"It's a measure of how the Venezuelan people rate Chavez's achievements that the crime wave blunted but did not destroy his electoral appeal."
Yet there have been major costs in the Chavez model as well, related to this focus on basic life improvement for the mass of the population. In particular, there's been an underinvestment in infrastructure, and a lack of attention paid to manufacturing decline, some of it due to Chavez's capricious style. Some of the more lurid examples have been a measure of success -- shortages in food production have not kept pace with the increased demand as poverty has fallen, and the same goes for power blackouts. Anti-Chavez media have gleefully reported a decline in non-oil exports, and manufacturing -- from 18% to 14%, a far smaller drop than in western nations over the past decade, and partly explained by the oil price rise, which has crowded out other areas.
The greatest failing has been the explosion of crime. Caracas has always been one of the most violent cities in a violent region. The whole region of Central America and upper South America has seen an explosion of crime in recent years, a product of the global drugs conveyer belt, the fast-track deportation of Latino gang leaders from the US to their home country, and to ever-higher levels of police corruption. In Venezuela the levels are through the roof -- 60 murders per 100,000 population, or 60 murders each weekend, every weekend -- and some blame the militaristic rhetoric of Chavez, about being soldiers in a class war (even though the violence is largely intra-poor), and the spread of weapons to defence groups after an attempted and failed 2002 coup, eagerly abetted by the US.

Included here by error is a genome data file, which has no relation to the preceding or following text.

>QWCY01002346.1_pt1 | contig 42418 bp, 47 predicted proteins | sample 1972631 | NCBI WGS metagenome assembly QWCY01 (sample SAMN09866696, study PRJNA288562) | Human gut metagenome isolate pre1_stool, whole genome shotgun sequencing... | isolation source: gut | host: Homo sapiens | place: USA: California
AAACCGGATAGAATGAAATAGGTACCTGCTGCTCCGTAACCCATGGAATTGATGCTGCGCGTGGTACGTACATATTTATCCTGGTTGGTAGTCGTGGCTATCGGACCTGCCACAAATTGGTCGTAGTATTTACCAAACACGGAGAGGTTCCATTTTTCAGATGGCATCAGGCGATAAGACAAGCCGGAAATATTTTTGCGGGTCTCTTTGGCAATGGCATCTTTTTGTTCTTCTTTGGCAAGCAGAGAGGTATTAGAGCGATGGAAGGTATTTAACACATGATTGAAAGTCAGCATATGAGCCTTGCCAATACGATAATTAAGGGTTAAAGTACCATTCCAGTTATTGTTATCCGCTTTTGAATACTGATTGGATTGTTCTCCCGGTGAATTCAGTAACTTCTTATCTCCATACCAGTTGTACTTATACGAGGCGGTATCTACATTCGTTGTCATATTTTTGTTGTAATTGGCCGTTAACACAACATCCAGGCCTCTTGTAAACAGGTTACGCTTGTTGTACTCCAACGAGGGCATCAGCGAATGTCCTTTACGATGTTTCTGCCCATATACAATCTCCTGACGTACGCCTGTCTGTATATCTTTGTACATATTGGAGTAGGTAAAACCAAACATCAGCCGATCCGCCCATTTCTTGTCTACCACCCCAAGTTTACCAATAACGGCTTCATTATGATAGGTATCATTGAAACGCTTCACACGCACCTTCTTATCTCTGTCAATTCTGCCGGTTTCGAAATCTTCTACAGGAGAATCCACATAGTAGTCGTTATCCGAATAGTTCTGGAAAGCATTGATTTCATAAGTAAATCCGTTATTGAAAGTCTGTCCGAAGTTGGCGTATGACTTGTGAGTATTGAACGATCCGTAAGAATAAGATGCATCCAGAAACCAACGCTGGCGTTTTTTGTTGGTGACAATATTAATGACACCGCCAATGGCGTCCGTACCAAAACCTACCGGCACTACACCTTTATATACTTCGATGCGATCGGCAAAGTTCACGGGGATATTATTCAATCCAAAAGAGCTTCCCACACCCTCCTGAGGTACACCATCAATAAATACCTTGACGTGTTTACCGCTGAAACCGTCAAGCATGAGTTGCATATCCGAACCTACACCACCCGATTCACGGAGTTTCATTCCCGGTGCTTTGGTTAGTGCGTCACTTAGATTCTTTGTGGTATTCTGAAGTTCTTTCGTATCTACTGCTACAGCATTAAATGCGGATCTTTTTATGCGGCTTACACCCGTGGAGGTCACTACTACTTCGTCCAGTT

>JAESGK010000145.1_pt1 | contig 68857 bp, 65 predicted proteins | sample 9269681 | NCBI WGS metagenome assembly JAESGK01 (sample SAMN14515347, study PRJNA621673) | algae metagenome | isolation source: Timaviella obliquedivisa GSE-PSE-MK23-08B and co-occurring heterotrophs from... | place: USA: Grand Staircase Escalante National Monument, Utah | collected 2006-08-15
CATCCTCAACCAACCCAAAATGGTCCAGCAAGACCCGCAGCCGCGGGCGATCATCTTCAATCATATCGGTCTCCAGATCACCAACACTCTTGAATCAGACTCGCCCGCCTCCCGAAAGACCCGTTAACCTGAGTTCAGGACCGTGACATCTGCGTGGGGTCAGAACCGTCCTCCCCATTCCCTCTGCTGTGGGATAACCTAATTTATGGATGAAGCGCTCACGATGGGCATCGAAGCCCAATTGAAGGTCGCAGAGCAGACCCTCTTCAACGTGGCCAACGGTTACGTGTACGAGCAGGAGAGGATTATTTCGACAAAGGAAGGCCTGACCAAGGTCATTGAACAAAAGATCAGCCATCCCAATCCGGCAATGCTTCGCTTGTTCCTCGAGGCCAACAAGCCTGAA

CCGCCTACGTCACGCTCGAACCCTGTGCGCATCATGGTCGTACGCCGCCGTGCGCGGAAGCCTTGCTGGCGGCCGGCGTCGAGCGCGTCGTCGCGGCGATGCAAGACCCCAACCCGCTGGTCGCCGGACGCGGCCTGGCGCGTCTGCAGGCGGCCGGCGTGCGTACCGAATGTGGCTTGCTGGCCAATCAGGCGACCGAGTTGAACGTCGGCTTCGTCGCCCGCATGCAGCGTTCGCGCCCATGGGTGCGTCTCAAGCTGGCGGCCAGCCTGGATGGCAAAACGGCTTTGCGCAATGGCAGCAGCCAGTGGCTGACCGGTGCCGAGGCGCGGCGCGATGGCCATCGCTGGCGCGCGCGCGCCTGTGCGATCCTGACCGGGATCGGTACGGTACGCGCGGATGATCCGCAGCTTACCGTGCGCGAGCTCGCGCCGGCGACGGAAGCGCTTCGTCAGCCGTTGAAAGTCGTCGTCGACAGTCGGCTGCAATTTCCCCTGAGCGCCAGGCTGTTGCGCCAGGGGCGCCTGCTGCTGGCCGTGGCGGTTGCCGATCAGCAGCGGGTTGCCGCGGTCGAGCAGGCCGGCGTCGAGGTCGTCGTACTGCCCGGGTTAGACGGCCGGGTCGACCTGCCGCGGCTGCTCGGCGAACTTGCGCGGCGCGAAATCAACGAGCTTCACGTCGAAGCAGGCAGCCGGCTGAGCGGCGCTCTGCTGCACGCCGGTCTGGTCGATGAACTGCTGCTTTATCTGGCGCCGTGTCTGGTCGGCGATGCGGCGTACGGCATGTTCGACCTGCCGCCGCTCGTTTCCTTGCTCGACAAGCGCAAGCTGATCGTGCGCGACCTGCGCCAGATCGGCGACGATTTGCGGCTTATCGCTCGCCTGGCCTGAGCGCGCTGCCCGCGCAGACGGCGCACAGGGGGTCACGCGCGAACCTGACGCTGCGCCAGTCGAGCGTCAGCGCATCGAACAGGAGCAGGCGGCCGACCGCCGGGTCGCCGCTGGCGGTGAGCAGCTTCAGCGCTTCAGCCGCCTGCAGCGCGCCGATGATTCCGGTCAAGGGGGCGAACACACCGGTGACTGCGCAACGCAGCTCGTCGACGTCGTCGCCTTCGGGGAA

Such violence, paradoxically, is often a result of political progress -- as for example in South Africa. Once people cease to be a powerless oppressed mass, the worst elements will take advantage. It's a measure of how the Venezuelan people rate Chavez's achievements that the crime wave blunted but did not destroy his electoral appeal.
But to read the mainstream Western press, you would find the appeal of Chavez peculiar. There's only two topics that occupy Venezuela-watchers: the crime wave, and the alleged assault on democracy. The crime wave is held to be uniquely Chavezist -- even though other countries such as El Salvador are afflicted with similar homicide rates -- and provides a fetish object for endless articles on the failure of Chavismo.
The assault on democracy has been equally oversimplified. Observer after observer has established that the half-dozen elections Chavez has participated in have been fairly and efficiently conducted -- more so than the ramshackle procedure of the US, for example -- and other examples are equally one-sided. In 2007, for example, the license of TV network RCTV was removed, prompting a global protest. Yet the station had gleefully supported the illegal 2002 coup, to the point of urging people into the streets. Even then its license was not suspended, as it would have been in most countries -- it was simply refused a renewal.
Nevertheless there has been a gradual takeover of many public institutions by the Chavez forces, from judiciary to media, by fair means and foul, and Western leftists have sometimes been slow to criticise the moves, which have increased in the last few years, as economic problems of output have increased.